Jon here. I thought it would be good to fill you in on the path cancer has taken us on for the past six months. Perhaps some of our experiences will be helpful to you or someone you love someday.
We received the grim news about Janice's cancer on April 8, 2009. Stage 4, not curable, life expectancy of somewhere between 6 months and 18 months. At that time, they told us that the next 3 or 4 months would be the most "normal" months Janice would have. After that, more and more symptoms would start to show. They also wanted to begin chemotherapy treatments immediately.
It's an interesting crossroads. Do you use those precious 3 or 4 months of "normal" health to travel and have fun, or do you use them to try and extend her life as close to the 18 month mark as possible? Certainly she would have the best chance of a good response to treatment when she was at her healthiest and strongest. But the side effects make you, essentially, very sick.
We decided that each treatment option would be carefully looked at, with the potential pluses weighed very carefully with the minuses. We ultimately decided to go with a very new and cutting edge form of chemotherapy using the drug Nexovar. This is a chemo pill that is taken twice a day, and is very targeted specifically at treating the liver. If it works well, it can reduce the size of the large tumor in her liver, as well as keep the smaller tumors in her lungs and spine from growing as fast. Side effects are pretty much like regular chemo, but not quite as severe. We decided the effort was worth the reward, and started it right away.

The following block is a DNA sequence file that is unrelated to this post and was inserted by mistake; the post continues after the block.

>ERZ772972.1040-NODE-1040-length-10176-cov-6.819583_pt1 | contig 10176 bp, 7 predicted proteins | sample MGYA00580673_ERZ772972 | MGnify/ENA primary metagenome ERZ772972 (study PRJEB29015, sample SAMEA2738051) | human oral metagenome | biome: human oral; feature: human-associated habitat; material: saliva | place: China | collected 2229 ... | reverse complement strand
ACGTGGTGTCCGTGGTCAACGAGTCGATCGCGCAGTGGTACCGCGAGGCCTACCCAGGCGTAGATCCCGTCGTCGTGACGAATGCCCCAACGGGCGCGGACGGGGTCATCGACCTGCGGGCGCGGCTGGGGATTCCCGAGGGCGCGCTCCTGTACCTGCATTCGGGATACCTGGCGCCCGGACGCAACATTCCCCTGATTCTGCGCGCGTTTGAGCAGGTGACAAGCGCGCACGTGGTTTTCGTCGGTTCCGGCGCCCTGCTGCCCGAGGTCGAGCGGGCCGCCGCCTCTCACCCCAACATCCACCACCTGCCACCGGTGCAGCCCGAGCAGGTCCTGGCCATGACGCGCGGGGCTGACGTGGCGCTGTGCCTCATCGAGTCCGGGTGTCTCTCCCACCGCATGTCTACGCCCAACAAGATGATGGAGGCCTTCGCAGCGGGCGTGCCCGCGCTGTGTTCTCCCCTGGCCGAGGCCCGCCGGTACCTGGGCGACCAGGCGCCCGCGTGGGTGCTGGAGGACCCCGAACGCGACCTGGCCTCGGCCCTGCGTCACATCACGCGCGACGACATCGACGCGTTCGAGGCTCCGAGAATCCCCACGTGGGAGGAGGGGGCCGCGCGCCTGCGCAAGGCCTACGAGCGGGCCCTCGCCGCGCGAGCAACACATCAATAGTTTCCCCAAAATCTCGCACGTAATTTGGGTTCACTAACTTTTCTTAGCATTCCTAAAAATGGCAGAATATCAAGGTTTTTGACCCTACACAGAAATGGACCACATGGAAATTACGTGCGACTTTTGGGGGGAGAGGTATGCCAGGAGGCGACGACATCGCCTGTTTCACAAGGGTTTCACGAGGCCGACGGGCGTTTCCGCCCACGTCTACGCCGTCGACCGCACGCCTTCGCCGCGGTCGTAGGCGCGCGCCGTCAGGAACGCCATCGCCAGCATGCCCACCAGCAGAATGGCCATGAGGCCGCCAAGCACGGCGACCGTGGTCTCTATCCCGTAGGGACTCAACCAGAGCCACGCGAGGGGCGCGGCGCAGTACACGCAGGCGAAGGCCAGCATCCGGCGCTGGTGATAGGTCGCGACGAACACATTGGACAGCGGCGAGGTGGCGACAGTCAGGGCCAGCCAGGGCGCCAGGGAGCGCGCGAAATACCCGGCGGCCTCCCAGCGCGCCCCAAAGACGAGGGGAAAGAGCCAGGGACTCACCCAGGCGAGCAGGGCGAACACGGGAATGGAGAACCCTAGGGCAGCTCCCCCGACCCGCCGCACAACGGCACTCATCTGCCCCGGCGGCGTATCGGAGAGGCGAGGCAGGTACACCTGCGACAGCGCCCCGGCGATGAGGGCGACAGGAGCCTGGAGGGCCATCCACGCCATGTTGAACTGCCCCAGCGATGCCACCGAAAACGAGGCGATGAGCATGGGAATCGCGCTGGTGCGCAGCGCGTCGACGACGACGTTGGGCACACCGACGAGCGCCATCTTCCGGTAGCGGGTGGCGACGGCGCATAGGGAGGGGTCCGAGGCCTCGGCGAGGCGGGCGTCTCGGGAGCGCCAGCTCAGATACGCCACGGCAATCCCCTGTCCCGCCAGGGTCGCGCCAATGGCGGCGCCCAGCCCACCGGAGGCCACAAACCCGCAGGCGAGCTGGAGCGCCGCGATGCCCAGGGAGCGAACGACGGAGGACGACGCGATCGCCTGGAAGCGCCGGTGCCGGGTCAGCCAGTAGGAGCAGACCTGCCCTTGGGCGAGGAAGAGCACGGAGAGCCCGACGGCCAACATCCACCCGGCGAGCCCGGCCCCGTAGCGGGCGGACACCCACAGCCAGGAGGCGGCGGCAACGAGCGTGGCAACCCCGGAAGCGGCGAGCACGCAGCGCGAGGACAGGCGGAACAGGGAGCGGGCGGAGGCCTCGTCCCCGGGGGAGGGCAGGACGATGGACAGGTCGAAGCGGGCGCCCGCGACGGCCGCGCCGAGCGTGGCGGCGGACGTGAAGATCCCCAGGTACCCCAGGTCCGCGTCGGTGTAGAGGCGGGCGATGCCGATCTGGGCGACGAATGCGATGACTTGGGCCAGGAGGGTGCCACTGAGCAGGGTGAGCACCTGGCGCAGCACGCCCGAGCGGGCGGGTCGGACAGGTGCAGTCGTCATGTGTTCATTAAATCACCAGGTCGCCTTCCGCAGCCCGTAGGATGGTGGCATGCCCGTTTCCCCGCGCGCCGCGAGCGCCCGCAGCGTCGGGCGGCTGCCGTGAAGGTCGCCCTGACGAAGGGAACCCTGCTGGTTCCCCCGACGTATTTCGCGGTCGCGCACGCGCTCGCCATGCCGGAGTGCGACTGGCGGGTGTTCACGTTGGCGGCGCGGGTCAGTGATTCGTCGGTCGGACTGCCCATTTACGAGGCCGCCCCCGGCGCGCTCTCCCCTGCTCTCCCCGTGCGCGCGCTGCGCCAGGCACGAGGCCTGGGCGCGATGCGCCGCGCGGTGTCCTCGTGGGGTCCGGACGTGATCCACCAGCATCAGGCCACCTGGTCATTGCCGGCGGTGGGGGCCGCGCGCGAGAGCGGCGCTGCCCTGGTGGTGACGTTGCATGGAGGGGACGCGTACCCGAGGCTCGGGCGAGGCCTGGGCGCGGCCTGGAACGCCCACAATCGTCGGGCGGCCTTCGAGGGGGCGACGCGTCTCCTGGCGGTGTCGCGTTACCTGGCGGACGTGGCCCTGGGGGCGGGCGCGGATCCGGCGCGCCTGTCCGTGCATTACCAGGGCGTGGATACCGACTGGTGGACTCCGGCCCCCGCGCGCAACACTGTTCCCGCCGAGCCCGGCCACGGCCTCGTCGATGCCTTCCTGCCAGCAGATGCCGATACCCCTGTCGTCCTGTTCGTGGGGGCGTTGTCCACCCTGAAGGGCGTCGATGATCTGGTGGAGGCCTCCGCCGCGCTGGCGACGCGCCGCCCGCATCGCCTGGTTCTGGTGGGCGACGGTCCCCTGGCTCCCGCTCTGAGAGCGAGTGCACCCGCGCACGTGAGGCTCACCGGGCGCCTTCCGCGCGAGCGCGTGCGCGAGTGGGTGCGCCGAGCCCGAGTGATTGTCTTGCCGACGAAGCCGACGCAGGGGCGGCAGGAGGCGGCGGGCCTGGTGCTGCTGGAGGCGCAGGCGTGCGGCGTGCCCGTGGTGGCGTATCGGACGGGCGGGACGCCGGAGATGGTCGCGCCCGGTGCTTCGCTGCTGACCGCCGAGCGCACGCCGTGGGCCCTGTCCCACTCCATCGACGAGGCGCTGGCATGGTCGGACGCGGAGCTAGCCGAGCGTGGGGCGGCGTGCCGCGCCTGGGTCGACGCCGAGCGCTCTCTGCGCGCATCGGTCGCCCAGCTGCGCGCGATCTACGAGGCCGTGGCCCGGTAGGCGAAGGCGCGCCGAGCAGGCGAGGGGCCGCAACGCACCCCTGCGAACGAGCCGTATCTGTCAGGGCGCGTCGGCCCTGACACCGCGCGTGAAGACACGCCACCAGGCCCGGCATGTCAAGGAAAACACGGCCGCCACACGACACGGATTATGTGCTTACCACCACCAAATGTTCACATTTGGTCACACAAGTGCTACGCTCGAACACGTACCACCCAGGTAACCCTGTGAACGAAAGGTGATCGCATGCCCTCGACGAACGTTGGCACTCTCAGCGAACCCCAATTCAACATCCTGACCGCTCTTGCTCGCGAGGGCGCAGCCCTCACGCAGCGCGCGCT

She had a lot of nausea, lost a bunch of hair, had horrible sores in her mouth and felt like crap a lot of the time. But she's a trooper, and in general her body accepted the drug well and we were still able to be pretty functional.
We kept it up until mid July and her doctor told us that although it had done quite a lot of good in reducing her main tumor and keeping the others at bay, it was no longer effective and he wanted us to consider moving to a more invasive and serious form of treatment called chemoimobolization. It would take a couple of weeks to get all of that set up with the surgeons and insurance.
We looked at that two week window and asked him if it would be OK for us to take a trip to Scotland. Fortunately for us, he thought it was a great idea, but encouraged us not to stay any longer than the two weeks and to please hurry back. We booked our flight that same day.